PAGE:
So I decided to join an, umm, ‘interesting’ virtual tour of the area arranged by the D’Arcy De Farcey independent tourism agency this morning, of which I’ll be reporting considerably more later in the day, but thankfully I just about made it back to the virtual press centre in time for the Big 6 to do their first rehearsal sessions.
Italy’s Maneskin are knocking it straight out of the park from the outset. They have a delightful sleaze about them, and while I’m loath to make unfair comparisons, I suddenly have a mental image of Team Finland being on an 8pm curfew because they’ve got their geography homework to get finished. “BUT MOOOOOMMMMMMM…”. This mob aren’t on an 8pm curfew, in fact I’ll be surprised if they get home in time for tomorrow’s lunch. Their rise to bookies’ favourite smacks slightly of “Something must win and THIS IS SOMETHING”, but it’s definitely a textbook example of how to give people a little taster portion of rock concert and just for a second forget that there’s a contest on.
Jendrik from Germany kind of takes it to the other extreme. I expected something proptastic, but props were in short supply unless you count somebody dressed as a hand. This one definitely is a made for TV show, and it’s really very obvious that there’s a contest on. It crossed my mind that if Lou (und Band, obviously, mustn’t forget Band) had tried to deliver a live action interpretation of the Let’s Get Happy preview video in 2003, it might not have looked a million miles different. I think nine-year old Me might well have begged the parents to cast a couple of votes for this, and I’m a big advocate of having a couple of songs every year that gives the nine-year-old Me of today the first song he’ll have a memory of in years to come. It’ll pull up no trees, but I’m glad it’s there for the variety.
The Netherlands’es’s Jeangu is taking advantage of having a lot of the pressure off as the home town contender. I don’t think a home entry since Anna Vissi’s in 2006 has had any particular desire to top the scoreboard, and I think this is the same – it’s using the artistic freedom to produce something very personal and true to the performer. Ironically though, there’s so much integrity and passion in the performance of Birth Of A New Age that it could end up cutting through and getting greater support than anybody expects. A slight clash of onscreen graphics and the press centre screen overlay has led to me humming “Yu no can film the screen, yu no can film the screen, PROHIBITED TO FILM THE SCREEN” a few times since the session, but obviously that won’t be a problem when it goes to air on Week 3 Day 1, hopefully.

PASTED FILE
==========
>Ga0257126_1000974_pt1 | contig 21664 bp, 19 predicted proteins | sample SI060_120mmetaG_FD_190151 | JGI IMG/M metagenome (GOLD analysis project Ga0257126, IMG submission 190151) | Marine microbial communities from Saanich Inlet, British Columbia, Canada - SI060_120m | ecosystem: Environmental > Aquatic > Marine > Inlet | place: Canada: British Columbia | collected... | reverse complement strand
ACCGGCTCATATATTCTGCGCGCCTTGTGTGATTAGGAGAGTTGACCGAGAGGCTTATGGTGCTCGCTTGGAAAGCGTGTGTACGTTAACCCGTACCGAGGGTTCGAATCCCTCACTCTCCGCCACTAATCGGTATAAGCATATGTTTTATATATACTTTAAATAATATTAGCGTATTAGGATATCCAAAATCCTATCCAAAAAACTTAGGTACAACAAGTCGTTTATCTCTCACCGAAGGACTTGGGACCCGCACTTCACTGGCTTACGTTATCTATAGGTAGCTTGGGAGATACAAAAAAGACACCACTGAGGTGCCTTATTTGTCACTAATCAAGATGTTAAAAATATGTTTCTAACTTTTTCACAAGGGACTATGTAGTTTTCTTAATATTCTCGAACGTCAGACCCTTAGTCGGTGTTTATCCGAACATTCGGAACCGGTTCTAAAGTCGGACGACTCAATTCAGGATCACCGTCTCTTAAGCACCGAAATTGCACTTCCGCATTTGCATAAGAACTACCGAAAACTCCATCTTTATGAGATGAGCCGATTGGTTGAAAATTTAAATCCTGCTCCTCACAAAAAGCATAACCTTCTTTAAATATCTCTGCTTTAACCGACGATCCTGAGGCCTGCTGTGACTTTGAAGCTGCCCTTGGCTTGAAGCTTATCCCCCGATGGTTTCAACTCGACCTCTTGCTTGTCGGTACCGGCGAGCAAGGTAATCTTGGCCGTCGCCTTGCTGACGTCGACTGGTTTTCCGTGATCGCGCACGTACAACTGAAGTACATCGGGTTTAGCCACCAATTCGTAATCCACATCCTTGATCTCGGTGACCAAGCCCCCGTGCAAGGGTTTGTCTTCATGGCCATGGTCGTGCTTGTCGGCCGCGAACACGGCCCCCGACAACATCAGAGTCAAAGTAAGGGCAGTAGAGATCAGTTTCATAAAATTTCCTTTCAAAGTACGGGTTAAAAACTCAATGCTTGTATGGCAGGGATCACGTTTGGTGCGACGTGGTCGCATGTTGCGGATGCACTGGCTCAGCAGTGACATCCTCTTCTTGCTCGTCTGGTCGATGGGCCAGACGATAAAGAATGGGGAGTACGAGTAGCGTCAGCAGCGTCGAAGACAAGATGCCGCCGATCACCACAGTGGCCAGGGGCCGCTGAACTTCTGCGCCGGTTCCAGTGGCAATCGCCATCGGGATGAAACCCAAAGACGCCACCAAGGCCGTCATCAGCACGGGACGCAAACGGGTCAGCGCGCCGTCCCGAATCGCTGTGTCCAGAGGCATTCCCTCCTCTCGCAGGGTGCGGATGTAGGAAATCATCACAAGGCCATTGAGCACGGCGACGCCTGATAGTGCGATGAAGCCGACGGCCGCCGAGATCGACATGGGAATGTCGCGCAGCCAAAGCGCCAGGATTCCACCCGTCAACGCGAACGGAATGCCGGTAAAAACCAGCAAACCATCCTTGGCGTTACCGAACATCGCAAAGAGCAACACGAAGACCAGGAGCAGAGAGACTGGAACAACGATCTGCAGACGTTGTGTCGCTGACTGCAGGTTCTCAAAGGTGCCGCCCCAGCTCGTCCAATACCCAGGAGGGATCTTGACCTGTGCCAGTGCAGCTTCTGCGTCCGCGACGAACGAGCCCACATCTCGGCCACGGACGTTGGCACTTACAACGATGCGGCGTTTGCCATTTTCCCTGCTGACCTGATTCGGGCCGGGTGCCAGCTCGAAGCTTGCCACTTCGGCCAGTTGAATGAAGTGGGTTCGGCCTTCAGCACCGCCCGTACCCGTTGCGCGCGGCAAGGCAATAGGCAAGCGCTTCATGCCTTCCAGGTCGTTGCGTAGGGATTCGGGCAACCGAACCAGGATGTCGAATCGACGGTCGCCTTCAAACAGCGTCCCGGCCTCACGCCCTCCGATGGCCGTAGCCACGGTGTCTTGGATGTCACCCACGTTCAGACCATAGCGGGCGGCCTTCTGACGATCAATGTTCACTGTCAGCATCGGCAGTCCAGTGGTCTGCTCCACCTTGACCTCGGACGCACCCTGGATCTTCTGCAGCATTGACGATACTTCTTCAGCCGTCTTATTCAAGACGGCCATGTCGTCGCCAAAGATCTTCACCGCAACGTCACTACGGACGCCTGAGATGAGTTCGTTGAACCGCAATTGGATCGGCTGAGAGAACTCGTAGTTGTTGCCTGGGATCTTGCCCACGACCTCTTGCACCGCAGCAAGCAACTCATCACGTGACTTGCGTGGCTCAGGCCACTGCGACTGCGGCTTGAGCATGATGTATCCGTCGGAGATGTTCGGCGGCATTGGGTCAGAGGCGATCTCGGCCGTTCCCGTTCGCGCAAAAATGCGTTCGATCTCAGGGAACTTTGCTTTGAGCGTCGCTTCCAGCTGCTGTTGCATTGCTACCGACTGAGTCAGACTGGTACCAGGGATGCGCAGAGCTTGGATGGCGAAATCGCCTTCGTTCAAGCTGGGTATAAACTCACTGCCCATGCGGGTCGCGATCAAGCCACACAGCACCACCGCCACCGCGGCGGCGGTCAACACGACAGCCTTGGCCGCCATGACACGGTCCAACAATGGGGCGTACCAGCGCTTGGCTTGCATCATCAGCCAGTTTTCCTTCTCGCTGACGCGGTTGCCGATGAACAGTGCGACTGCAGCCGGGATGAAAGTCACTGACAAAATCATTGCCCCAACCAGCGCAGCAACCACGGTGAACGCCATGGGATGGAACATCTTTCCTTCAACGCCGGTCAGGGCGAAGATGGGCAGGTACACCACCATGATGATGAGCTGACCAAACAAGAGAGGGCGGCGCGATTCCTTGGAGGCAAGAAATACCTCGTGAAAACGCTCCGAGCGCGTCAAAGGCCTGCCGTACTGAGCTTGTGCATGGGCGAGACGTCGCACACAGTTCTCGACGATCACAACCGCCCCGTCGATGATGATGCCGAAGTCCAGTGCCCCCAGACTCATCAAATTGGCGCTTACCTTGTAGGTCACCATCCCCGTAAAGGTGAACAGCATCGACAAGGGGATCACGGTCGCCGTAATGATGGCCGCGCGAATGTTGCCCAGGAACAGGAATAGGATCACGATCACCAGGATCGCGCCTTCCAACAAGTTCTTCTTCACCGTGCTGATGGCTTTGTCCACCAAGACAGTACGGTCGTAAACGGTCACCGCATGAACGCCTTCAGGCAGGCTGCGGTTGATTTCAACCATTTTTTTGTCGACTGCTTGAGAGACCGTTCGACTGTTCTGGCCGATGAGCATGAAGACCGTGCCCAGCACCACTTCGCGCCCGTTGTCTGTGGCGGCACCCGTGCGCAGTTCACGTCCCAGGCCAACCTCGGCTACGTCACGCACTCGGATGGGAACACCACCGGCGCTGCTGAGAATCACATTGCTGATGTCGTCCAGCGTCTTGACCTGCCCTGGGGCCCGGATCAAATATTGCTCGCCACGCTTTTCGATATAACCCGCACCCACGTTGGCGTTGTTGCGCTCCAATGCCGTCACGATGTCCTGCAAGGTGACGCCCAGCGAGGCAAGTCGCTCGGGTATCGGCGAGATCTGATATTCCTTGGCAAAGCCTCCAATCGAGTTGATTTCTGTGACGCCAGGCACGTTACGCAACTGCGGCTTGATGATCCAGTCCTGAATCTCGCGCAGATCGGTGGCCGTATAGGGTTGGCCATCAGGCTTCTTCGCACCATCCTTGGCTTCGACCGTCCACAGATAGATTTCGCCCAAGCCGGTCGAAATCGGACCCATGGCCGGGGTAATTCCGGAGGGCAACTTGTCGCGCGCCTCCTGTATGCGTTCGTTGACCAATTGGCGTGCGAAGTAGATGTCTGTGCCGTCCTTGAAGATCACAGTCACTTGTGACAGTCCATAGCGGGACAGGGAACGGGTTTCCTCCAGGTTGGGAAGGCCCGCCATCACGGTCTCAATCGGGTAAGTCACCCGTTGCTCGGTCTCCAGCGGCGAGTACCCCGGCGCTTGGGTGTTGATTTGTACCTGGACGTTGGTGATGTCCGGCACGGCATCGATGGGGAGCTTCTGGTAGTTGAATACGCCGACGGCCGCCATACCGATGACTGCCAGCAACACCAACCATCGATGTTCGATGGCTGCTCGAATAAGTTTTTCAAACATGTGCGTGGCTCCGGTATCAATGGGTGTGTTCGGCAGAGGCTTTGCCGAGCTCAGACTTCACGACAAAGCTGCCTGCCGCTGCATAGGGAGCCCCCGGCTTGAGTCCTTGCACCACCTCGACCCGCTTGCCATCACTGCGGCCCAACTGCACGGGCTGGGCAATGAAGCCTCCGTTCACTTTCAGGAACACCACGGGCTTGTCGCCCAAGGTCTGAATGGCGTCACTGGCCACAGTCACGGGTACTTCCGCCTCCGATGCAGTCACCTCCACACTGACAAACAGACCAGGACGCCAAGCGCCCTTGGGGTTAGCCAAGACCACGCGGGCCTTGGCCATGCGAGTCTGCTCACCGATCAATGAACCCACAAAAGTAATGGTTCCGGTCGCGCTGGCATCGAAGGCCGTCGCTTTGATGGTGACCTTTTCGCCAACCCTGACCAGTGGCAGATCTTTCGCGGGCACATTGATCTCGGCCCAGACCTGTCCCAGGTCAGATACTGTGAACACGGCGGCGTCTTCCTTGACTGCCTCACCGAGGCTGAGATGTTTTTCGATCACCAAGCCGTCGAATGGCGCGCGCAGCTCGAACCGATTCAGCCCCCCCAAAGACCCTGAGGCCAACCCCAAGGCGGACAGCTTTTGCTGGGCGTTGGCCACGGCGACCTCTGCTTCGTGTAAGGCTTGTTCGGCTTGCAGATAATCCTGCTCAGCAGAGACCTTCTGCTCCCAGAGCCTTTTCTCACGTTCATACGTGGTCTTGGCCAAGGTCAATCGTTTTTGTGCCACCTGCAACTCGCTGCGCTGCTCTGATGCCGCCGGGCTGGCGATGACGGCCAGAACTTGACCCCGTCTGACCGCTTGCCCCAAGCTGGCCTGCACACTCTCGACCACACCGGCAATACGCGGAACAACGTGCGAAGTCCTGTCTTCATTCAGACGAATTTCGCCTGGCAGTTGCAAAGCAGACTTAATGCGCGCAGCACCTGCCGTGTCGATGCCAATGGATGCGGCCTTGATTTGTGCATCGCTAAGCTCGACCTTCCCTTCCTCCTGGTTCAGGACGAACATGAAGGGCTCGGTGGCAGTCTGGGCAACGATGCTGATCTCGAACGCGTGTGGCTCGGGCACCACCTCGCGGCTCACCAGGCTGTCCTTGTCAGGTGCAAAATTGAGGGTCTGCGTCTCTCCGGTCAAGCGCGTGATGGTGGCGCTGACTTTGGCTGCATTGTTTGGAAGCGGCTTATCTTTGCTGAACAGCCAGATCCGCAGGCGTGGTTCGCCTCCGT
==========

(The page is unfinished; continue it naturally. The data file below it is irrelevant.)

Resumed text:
Barbara Pravi from France is one of those who brings no surprises. We expected darkness and spotlights, we expected emoting by the tonne, we expected Frenchness by the tonne and by god we GOT Frenchness by the tonne. If it were any more French it’d be wearing a string of onions. I’m happy – I hasten to add – that it isn’t wearing a string of onions. It doesn’t actually leave me much to say about it beyond that it is EXACTLY as likely to do well as it was 24 hours ago, because nothing has changed.
The most nervous moment of any rehearsal week for me is when the United Kingdom’s Insert Name of Performer, In This Instance James Newman takes the stage, because of the permanent worry that the BBC will have BBC’ed it up again. If you’re reading this right now BBC, please forgive me on that point! Honestly though, I think they’ve BBC’ed it up a bit. I wanted the brass hook visually emphasised, and they delivered an absolute sufficiency of emphasis by employing four people to look like they were playing brass instruments. To be fair, I didn’t need a pair of prop trumpets 10 goats long, 4 goats wide and 5 goats high to press the point home. It’s a song with a brass hook. I got that point by ACTUALLY LISTENING TO THE SONG IT’S NOT SEASIDE SPECIAL 1982 GODDAMMIT. And breathe…. and relax… Considering the team weren’t even in the Netherlands this morning, they all look pretty comfortable with what they need to do. It’s just a weird visual blend of far too much of some things and not nearly enough of some others, and I’m not sure who its constituency will turn out to be.
Finally came Blas Canto from Spain to complete our contingent. I think a lot of delegations must have had Eurovision 1987 on their watchlist during lockdown, because we’ve seen a good number of enormous balls up on stage this week, and not a few dodgy looking piles of clinker. Blas has brought probably the largest spherical object of all… I mean, there might be some forced perspective going on with his enormous moon, but if I’m any judge of scale it’s as tall as 130 to 140 of Tix’s angel wings piled atop each other. It must be easily the size of 30 of Miki’s houses laid out side by side. Kate Miller-Heidke would have taken one look at it and said “Yeah, you wouldn’t catch me that high up mate”. It’s 100 – 200 – perhaps even 300 recumbent goats tall. It’s just a Really. Enormous. Moon. I’m telling you, you want to watch out for that moon. IT IS ONE HUGE MOON. Obviously I’m assuming here that it’s actually a moon.
Oh, I think Blas sang a song as well.
Well, that wasn’t too stressful in the end. Quite a relaxing day really. Not too hard on the nerves. Back a little later to have a look through my holiday snaps, and then we’ll get close to polishing off these second rehearsals over the next couple of days.
Luke, ik ben jouw vader!
Vader? Je bent mijn vader, Vader?
Ja, leuke Luke! Ik, Vader, ben jouw vader!